Four decades ago, Ottawa introduced the Access to Information Act. It was intended to give Canadians — academics, journalists, researchers, and the general public — the power to request government documents. It was an extraordinary attempt to improve transparency and accountability in government.

Over those decades, the Act has been used to identify systemic underfunding of child welfare in Indigenous communities, reveal how taxpayer-funded government planes are used by politicians, detail how Ottawa permitted the use of intelligence obtained through torture, expose political interference in foreign aid delivery, investigate how dysfunction led to deadly food contamination, and much, much more.

Unfortunately, the Act has barely changed since 1985. It has not kept up with the advent of the internet, nor have its fundamental weaknesses been fixed.

Today, requests frequently take months, if not years, if not a decade. Documents are withheld or aggressively redacted based on flimsy pretexts. Cabinet ministers continue to be excluded from the act, allowing them to hide from public scrutiny. The system’s lone watchdog, the Information Commission, is under-funded and ill-equipped to handle the myriad of problems.

When Justin Trudeau first campaigned to be prime minister in 2015, he vowed to fix the Act and address these very problems: In particular, to lift the “veil of secrecy over the Prime Minister’s Office.” It would make government better, he said.

Eight years later, he has broken those promises. The only reforms to the Act, introduced in 2017, was universally derided as a step backwards, towards more secrecy.

Justin Trudeau promised to fix it. He didn’t. He has made it worse.

In 2021, the government embarked on a review of the Act. In submissions and at roundtable events, the government heard how dilapidated and unusable the system has become. They were told how a culture of secrecy permeates the system. Those who use and understand the Access to Information regime underscored what needed to be done: Significant, substantive, reform and reinvestment.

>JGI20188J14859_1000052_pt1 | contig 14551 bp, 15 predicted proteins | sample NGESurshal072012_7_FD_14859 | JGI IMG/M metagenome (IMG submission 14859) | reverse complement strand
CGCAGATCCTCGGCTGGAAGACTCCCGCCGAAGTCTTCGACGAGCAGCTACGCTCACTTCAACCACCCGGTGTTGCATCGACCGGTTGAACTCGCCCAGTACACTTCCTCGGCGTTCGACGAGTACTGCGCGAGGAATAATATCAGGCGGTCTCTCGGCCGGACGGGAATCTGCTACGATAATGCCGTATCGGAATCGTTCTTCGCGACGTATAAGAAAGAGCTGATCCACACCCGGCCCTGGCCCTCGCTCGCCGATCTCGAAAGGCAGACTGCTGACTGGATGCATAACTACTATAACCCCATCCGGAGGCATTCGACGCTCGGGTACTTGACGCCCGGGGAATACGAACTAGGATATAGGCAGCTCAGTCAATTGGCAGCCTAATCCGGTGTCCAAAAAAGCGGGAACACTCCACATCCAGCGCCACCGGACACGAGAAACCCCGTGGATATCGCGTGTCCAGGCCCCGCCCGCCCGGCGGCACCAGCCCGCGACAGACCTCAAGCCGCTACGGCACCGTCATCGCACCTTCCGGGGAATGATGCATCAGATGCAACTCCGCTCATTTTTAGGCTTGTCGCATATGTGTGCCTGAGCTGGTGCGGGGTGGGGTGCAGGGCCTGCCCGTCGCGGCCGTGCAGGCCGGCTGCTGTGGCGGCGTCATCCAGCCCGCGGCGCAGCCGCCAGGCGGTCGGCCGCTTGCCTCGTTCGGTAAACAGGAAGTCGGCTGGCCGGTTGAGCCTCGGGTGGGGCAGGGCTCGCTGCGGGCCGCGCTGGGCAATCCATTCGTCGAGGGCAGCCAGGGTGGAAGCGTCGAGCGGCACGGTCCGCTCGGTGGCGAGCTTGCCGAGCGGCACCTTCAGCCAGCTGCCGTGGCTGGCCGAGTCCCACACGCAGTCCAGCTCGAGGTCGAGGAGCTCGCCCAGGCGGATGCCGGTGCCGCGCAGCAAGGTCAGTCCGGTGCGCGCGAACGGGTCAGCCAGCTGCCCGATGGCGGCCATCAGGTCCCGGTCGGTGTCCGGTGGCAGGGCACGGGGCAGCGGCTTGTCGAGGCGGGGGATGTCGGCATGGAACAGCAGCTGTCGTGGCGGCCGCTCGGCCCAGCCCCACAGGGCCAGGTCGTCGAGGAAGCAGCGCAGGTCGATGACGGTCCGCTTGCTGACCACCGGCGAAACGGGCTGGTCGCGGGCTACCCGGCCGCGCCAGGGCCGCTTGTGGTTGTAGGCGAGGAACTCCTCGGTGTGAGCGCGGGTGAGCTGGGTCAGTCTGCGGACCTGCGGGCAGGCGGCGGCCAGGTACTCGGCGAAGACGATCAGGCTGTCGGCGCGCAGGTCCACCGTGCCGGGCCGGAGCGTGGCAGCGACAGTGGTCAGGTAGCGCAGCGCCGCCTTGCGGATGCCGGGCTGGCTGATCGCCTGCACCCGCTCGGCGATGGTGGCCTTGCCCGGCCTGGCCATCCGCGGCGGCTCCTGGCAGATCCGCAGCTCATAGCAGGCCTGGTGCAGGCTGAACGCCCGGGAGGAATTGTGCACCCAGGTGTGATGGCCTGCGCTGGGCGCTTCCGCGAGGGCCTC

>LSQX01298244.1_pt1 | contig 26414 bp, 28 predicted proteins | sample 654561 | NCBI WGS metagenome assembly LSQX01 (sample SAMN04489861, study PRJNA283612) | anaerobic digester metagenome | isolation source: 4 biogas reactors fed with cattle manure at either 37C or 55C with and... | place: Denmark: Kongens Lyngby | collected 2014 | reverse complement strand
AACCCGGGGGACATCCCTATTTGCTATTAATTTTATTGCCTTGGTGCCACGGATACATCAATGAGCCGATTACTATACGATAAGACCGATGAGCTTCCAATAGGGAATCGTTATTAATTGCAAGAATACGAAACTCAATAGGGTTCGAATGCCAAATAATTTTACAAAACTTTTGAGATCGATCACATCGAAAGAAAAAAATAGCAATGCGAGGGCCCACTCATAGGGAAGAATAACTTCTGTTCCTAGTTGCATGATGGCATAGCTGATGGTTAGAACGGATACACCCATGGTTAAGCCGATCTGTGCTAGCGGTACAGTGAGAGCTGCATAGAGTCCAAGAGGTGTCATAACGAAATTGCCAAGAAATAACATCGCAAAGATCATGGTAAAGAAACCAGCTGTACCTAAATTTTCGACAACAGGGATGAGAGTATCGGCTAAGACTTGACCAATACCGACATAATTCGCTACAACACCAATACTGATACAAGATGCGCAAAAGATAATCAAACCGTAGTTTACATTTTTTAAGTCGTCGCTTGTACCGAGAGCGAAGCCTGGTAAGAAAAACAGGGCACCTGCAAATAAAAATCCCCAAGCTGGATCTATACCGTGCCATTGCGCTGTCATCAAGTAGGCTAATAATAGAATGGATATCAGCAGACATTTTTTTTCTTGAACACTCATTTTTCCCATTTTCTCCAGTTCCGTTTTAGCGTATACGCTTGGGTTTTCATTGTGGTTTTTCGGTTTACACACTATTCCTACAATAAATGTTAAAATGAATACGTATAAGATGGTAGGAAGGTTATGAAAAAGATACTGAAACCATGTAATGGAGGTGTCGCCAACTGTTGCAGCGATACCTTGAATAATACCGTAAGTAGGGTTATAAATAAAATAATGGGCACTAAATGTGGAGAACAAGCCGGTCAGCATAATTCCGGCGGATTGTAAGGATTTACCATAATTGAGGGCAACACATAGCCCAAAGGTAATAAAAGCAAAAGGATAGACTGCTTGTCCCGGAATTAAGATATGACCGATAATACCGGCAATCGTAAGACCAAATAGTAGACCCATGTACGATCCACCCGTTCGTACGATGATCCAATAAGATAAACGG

Yet, when the government released their report — misleadingly named ‘What We Heard‘ — it ignored the sharpest criticisms and mischaracterized what was actually said.

In a final report, the Trudeau government employed lofty language to cover up a basic fact: It intends to do virtually nothing to fix this broken system. There will be no reform to the Act, no effort to improve accountability, no lifting of the veil of secrecy over the Prime Minister’s Office.

Today, we have an access-to-information system in name only. While Canada was an early entrant into the arena of freedom of information, and a sterling example of transparency around the world, we are now a laggard. Journalists, activists, and researchers are hobbled in their ability to keep the government honest.

This system can be fixed without further consultation or study — indeed, decades of reports and studies have laid out exactly what must be done. Either the government, or the opposition parties, could introduce legislation to significantly and substantially improve the Access to Information regime today.

Users of the system agree what needs to be done:

  • Limit the exemptions in the Access to Information Act
  • Expand the Act to cover ministers’ offices, including the Prime Minister’s Office
  • Create a public interest override, so matters of national importance can be made public
  • Create a system to declassify historical records
  • Mandate a duty to document, so departments cannot escape scrutiny from the Act.
  • Give the Information Commissioner the resources and powers necessary to keep the system working as designed.

As it stands, the Access to Information system is both wasteful and ineffective. It is not doing the job it was designed to do. There is no real transparency on the federal level in Canada.

If the Trudeau government won’t fulfil its promise to bring in this necessary transparency, then Parliament should act. It’s time we ask our politicians to stand up and stop this erosion of our right to know.

The clock is ticking.

Your right to know is disappearing.

Click here to email Treasury Board President Mona Fortier
Click here to email Pat Kelly, chair of the committee for Access to Information, Privacy and Ethics
Click here to email Iqra Khalid, vice-chair of the committee for Access to Information, Privacy and Ethics
Cliquez ici pour envoyer un courriel a René Villemure, vice-président de le comité sur l’Accès à l’information, de la protection des renseignements personnels et de l’éthique